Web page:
This year’s drought could affect the way the leaves change color this fall, but officials are not sure what form the impact will take.
Sam Arthur, an interpretive naturalist at McCormick’s Creek State Park near Spencer, Indiana, says that temperature is always the key factor in how good the leaf show will be.
“You’ll see the yellows really start to occur right now. And then once we really start getting those cooler evenings, and the warmer days, that’s when you’ll really start to see those brilliant reds and the purples start to pop out,” Arthur says.
Still, he says, the drought could have an effect – particularly on how long leaf season lasts.
“In a drought, a lot of times what you’re going to see is that the leaves have loosened up on the leaf stem,” he says. “And so really all it takes is a thick wind to come blowing through and while we might have really vibrant colors, they might drop their leaves really quick.”
Sam Carman is the Director of Education for Indiana’s Division of Forestry. He says droughts can sometimes diminish leaf color.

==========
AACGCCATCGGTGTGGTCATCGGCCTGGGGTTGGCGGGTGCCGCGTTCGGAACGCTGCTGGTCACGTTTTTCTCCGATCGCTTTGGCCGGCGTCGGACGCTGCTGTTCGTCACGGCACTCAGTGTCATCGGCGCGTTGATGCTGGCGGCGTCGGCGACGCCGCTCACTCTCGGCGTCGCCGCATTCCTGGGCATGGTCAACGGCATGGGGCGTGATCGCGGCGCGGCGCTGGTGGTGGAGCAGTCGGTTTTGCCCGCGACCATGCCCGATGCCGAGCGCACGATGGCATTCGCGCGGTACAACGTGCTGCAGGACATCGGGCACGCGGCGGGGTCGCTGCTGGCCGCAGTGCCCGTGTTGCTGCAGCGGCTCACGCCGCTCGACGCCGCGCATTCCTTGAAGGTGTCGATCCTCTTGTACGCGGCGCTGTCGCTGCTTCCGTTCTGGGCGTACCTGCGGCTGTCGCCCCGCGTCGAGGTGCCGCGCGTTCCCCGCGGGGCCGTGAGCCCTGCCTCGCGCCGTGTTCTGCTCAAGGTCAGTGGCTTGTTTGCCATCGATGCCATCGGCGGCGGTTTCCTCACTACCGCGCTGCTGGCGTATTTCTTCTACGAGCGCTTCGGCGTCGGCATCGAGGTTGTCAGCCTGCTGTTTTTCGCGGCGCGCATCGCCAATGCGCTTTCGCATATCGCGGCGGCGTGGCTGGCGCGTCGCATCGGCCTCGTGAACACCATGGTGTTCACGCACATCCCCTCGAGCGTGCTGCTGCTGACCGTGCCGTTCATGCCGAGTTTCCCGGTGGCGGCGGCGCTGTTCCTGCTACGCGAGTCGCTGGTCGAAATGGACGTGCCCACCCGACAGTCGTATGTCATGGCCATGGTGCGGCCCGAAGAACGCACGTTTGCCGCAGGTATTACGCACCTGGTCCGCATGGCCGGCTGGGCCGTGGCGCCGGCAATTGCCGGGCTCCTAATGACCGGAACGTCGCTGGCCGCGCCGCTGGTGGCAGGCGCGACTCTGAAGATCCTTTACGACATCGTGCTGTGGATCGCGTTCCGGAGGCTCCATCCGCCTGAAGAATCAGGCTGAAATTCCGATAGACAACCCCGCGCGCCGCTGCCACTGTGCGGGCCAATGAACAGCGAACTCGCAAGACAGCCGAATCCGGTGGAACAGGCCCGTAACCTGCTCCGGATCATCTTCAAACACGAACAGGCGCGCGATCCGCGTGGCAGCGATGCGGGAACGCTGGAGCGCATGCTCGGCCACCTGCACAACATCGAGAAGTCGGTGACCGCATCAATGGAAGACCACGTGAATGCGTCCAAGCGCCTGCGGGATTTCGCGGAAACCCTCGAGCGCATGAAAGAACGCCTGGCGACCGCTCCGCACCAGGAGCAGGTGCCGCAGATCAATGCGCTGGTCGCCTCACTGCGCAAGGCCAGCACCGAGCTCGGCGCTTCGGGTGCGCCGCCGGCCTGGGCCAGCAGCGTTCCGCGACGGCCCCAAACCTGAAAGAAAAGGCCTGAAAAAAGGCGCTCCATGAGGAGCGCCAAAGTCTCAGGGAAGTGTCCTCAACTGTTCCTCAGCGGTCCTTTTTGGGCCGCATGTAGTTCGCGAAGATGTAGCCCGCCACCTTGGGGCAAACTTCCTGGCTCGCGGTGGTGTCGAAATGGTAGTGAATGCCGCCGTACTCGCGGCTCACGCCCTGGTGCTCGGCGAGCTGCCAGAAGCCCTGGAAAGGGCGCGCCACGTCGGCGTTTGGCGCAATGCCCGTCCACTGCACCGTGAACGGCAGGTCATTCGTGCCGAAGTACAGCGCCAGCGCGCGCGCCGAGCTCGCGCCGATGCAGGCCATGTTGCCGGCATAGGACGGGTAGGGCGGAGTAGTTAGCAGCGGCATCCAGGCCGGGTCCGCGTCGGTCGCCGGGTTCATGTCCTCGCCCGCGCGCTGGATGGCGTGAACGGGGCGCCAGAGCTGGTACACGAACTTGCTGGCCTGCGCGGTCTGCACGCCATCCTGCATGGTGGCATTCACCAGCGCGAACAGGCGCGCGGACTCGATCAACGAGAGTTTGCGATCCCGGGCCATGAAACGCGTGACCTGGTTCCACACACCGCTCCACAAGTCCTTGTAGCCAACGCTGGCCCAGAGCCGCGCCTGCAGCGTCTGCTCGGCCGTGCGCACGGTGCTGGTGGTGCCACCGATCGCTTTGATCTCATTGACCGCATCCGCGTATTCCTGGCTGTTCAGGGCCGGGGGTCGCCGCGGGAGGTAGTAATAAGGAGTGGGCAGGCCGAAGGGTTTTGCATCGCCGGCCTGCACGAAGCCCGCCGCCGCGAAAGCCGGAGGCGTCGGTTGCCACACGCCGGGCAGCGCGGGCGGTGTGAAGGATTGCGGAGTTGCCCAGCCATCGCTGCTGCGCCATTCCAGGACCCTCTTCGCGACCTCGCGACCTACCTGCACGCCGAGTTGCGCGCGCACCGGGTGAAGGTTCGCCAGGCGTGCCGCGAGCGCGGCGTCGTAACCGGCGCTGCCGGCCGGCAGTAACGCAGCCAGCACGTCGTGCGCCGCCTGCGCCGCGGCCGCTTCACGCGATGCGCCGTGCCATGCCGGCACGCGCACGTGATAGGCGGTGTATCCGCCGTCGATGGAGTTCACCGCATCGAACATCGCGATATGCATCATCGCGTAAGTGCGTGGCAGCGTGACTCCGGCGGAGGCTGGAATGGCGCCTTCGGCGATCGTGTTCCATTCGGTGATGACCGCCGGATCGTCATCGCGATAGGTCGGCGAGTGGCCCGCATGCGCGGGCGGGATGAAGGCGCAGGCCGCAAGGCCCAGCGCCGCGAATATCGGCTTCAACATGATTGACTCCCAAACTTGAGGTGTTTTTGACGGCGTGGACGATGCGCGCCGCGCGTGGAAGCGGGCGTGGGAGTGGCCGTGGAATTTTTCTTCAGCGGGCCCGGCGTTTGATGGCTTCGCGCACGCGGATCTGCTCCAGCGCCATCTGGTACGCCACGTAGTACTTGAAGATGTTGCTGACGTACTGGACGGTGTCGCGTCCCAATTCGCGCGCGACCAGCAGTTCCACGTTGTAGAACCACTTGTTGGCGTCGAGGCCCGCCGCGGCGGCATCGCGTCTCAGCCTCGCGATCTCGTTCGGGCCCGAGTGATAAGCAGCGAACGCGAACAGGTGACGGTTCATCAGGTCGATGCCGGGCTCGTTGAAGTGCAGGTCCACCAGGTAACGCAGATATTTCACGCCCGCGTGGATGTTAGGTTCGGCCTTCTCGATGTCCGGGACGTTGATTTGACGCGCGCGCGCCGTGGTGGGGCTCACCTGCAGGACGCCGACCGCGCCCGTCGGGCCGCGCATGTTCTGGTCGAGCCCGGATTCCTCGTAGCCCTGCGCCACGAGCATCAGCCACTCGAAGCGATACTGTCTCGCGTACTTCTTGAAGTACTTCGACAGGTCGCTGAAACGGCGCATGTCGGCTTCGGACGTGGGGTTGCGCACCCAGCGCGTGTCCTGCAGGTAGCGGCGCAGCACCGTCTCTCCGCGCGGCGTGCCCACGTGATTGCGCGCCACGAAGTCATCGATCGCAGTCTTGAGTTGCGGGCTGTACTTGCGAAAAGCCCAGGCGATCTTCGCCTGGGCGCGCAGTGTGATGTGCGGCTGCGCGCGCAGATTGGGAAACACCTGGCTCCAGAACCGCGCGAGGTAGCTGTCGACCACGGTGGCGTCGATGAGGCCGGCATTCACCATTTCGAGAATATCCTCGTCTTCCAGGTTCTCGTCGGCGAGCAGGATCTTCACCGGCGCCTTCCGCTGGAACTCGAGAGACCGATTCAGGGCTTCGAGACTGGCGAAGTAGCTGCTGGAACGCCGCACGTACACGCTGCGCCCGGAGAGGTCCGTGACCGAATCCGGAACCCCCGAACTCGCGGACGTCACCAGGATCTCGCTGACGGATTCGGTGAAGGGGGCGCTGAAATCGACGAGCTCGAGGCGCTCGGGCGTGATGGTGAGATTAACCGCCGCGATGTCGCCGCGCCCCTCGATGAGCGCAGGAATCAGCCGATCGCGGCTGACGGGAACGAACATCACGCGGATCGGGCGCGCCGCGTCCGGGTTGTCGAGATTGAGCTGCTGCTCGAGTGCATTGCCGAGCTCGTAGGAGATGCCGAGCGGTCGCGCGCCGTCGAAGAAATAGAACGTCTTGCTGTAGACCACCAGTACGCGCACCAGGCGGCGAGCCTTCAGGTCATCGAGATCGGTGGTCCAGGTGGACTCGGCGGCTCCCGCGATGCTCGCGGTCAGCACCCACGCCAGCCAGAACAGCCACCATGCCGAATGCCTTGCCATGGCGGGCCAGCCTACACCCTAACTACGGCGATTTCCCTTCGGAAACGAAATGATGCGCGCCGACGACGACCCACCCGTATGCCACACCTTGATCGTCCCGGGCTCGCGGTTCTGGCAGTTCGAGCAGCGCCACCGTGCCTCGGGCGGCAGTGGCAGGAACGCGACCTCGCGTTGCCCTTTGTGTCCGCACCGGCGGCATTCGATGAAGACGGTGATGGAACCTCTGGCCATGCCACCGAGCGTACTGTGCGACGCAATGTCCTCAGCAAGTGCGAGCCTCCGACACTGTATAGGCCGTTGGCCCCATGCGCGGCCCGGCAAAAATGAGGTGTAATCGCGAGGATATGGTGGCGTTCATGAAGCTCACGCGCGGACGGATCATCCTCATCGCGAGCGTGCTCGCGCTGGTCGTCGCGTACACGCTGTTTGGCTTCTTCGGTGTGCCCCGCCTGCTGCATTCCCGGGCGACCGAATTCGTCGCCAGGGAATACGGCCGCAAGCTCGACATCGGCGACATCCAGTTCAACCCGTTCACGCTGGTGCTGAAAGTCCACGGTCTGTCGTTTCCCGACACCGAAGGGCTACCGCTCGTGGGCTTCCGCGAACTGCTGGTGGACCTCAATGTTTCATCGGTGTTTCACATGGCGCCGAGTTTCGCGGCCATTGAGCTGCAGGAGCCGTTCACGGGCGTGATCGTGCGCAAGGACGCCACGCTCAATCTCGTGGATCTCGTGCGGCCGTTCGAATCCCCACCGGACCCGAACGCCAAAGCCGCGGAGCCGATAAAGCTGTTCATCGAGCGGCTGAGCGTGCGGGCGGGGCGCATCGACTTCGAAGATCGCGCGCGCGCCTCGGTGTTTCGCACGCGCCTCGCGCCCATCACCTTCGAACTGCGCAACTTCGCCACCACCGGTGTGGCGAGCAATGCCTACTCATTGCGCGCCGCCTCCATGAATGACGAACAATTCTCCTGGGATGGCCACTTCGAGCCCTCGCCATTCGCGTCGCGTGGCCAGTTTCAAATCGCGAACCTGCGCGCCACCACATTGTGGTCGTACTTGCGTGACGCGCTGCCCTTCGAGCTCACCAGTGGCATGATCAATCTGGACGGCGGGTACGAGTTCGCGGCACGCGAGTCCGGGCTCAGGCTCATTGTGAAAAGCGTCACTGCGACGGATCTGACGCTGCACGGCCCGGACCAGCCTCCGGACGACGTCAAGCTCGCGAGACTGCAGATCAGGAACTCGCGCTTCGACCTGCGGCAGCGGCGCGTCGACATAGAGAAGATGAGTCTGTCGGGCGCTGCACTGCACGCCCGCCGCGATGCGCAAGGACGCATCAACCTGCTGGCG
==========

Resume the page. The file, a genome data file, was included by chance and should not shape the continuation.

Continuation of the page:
“The trees are kind of shutting down a little bit, trying to retain some of the water and some of the moisture that they have in them,” he says. “So, that may also play a factor in why in drought years the color doesn’t seem to be as brilliant because in essence some of those leaves have already shut down for the year trying to retain water.”
Arthur says that the trees have already begun the natural processes that lead them to shed their leaves. But both he and Carman say it’s hard to predict the consequences of a drought before the season peaks in October.